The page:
This column looks back at the vast pop culture wasteland we as a society leave in our wake. It spotlights the odd, weird, forgotten and yet totally awesome games, movies, comics and television shows that we here at Strange Kid’s Club believe deserve to find a new audience or get re-discovered by their original one. Join me for this look back at some forgotten favorites.
After Superman and Batman were introduced in the 30s, DC received tremendous success with all of their super hero comics. These years are called The Golden Age of comics. In the late 40s, however, the popularity of all of those heroes died out in favor of war, detective and true crime comics. Only Superman and Batman were able to stay in publication.
In 1956, DC debuted their first new super hero in years, a modernized version of the Golden Age Flash. The Flash’s “reboot” would become known as the start of the Silver Age. In an interesting twist, according to the origin story, the new Flash was inspired to become The Flash after reading exploits of the original Golden Age Flash in comic books when he was a kid. While a clever idea, it eventually would cause a problem because Superman was still around from the 40s. And he fought alongside the original Flash in the Justice Society of America. And now he’s fighting alongside the new Flash in the Justice League, but Flash’s origin had just established that the Golden Age was fictional. See the problem?
So beginning with Flash #123 (The Flash of Two Worlds) DC established that their Golden Age heroes actually existed on a separate world in a different dimension. This allowed Golden Age heroes to “guest” in their modern counterpart’s comics. This “separate world” idea would be further defined in 1963 with Justice League of America #21 (Crisis on Earth-1) and Justice League of America #22 (Crisis on Earth-2). This two part story established that the new Silver Age heroes exist on Earth-1 and the original Golden Age heroes exist on Earth-2 (shouldn’t that have been the other way around?). This concept was expanded even further throughout the years including dozens of other “Earths” by the time the 1980s rolled around.
During the early 80s, DC realized that this history and multiverse they’d created was becoming slightly more convoluted and complicated than the Skywalker family tree. Something had to be done or new readers would be frightened off trying to decipher what the hell was going on. Marv Wolfman pitched a grand idea to “clean the slate” of DC’s past and simplify things to better appeal to the 80s comic reader.
This led to the 12 issue maxi-series event, Crisis on Infinite Earths in April 1985. The name was taken from the JLA stories mentioned above. Marv Wolfman wrote the sprawling epic, George Perez did all the layouts and pencils and Dick Giordano inked it. It was one of the first company-wide crossover events in comic book history. Yes, I know it’s hard to remember when Marvel or DC didn’t have annual company wide crossover events. But before Crisis, no one did it. Especially on this scale. The main Crisis title was a twelve issue “maxi-series” with over 50 crossover issues. By comparison, DC’s Blackest Night series was only 8 issues with maybe 40 crossover issues. This event was HUGE.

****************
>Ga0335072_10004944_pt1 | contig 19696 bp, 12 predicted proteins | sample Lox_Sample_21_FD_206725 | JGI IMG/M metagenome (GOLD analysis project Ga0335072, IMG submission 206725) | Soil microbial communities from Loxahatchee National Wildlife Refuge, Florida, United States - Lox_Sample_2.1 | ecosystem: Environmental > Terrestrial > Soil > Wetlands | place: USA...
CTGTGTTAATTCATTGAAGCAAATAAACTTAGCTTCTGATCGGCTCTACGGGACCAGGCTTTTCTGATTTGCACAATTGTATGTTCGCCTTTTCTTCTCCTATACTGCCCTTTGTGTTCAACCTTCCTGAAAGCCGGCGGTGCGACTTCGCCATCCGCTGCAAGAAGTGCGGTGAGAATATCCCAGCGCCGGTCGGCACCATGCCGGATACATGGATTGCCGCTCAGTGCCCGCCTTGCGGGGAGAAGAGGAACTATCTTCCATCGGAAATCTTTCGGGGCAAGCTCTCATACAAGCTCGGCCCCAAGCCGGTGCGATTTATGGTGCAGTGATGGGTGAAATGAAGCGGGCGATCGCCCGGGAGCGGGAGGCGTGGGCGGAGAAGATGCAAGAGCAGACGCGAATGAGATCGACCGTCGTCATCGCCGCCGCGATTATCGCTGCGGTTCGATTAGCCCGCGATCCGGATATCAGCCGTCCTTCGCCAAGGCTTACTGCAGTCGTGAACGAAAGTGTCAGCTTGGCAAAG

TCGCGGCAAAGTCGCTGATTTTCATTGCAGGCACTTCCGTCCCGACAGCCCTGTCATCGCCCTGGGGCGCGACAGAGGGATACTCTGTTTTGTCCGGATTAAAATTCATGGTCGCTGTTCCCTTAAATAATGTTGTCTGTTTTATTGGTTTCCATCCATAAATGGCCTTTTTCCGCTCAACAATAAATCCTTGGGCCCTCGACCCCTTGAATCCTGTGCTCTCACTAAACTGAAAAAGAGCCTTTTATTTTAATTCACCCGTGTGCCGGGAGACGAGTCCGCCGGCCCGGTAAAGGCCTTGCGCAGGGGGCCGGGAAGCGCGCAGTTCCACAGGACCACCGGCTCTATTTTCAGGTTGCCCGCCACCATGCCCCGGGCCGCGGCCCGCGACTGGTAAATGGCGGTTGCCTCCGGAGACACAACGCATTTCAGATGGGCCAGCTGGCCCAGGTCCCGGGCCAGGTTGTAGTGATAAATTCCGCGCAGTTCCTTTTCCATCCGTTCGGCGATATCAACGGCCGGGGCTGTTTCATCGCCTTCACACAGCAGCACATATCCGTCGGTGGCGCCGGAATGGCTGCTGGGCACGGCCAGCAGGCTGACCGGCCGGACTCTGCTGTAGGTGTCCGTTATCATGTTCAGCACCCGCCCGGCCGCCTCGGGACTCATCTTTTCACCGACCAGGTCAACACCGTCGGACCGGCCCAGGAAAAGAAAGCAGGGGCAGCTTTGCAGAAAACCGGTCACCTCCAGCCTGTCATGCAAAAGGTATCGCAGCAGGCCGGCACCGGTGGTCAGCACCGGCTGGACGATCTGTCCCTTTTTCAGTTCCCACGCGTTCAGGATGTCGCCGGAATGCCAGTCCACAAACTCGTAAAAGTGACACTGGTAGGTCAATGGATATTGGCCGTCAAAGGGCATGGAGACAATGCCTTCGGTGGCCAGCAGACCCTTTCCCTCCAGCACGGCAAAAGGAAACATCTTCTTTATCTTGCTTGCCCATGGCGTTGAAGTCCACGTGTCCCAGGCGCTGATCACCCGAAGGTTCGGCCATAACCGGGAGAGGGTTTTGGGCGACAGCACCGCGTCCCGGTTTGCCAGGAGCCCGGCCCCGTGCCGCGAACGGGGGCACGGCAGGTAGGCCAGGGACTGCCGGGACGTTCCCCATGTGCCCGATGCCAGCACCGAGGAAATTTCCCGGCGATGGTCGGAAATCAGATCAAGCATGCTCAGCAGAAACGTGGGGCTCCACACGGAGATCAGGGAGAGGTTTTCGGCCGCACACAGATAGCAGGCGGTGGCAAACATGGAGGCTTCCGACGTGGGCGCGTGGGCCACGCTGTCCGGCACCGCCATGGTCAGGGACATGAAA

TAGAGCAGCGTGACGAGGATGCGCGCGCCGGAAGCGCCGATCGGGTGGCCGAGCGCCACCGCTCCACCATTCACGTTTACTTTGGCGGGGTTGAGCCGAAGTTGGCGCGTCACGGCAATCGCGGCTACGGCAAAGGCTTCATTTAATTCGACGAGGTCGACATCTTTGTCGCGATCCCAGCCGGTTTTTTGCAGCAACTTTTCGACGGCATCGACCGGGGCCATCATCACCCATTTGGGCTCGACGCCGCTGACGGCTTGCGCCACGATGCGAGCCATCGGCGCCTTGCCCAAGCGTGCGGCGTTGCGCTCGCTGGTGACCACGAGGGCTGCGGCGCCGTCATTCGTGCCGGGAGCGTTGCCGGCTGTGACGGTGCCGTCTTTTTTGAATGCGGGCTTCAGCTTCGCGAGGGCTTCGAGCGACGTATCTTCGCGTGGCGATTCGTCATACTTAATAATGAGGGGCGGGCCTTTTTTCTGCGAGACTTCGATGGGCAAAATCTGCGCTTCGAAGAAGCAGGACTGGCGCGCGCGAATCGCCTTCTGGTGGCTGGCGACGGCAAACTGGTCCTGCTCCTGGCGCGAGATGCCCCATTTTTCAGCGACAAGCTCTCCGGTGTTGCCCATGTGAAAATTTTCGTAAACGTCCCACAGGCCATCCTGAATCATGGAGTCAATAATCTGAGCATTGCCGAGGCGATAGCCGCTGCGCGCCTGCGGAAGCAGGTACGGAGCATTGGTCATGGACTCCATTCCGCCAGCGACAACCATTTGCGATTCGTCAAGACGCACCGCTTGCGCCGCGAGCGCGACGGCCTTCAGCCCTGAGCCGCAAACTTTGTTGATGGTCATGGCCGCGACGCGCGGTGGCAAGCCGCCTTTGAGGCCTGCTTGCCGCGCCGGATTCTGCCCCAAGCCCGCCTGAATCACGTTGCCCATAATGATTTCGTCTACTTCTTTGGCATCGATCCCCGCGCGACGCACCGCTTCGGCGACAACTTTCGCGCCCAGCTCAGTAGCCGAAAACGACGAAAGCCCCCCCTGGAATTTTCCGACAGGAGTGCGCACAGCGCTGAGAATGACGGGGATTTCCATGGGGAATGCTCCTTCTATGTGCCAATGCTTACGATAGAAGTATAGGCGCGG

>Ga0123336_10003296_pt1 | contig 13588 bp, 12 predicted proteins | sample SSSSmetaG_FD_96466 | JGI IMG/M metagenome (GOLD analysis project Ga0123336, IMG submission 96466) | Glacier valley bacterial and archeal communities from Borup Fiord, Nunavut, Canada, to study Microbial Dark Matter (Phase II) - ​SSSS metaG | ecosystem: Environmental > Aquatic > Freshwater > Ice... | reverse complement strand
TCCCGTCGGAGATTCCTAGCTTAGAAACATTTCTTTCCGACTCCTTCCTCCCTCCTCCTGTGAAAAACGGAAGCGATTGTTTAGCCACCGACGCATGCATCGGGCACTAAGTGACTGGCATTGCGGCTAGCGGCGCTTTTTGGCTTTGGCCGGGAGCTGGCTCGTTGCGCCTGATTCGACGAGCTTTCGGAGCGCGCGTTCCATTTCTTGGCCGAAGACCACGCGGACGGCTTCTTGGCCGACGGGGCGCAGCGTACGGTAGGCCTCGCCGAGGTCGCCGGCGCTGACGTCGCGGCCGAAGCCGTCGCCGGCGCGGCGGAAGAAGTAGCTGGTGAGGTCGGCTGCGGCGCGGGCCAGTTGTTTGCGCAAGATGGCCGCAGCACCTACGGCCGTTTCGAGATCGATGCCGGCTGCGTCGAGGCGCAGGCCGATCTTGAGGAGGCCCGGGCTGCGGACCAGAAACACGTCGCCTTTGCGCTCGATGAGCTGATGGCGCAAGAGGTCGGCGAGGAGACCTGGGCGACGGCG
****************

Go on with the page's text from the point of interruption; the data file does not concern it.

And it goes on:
The gist of the story in Crisis revolved around two powerful beings; the Monitor and Anti-Monitor. They were created during the same “big bang” that created the rest of the DC Multiverse. They started making small cameos in DC titles over a year before Crisis even started. The Anti-Monitor had a complex plan in place (with backup plans) to destroy the multiverse and rule the one universe that is left. The Monitor enlisted all the heroes (and a bunch of villains) from the DC multiverse to help defeat the Anti-Monitor’s plans. In the ensuing war, many, many heroes die, most notably the Monitor himself, Supergirl and the Barry Allen Flash.
After all was said and done, the DC multiverse was left in shambles, millions upon millions of people died (heroes and civilians) and everyone was left to pick up the pieces. The series changed the entire DC Universe. Even to this day, talk of the history of DC comics is usually referred to as “pre-Crisis” and “post-Crisis”. Shortly following the groundbreaking event, Frank Miller would revamp Batman’s origin with his “Year One” storyline, George Perez would relaunch Wonder Woman and John Byrne would completely reboot Superman in his Man of Steel series.
DC saw the 1985 destruction of the multiverse event as the first in a trilogy. So, in October 2005 DC would release Infinite Crisis, the first direct sequel to Crisis on Infinite Earths. It was written by Geoff Johns, and described as the rebuilding of the DC Multiverse. Then in 2008 Grant Morrison would write Final Crisis which was touted as the “final saga of the multiverse”. While these sequel events were huge and bloated like their ancestor, neither could reach the “shock and awe” of the original world killing super saga.
If you would like to read some more about this topic, check out my article 12 of Superman’s Most Absurd Pre-Crisis Super Powers over on my blog, Cavalcade of Awesome. I also reviewed the 1986 John Byrne Man of Steel “reboot” for it’s 25th anniversary this year.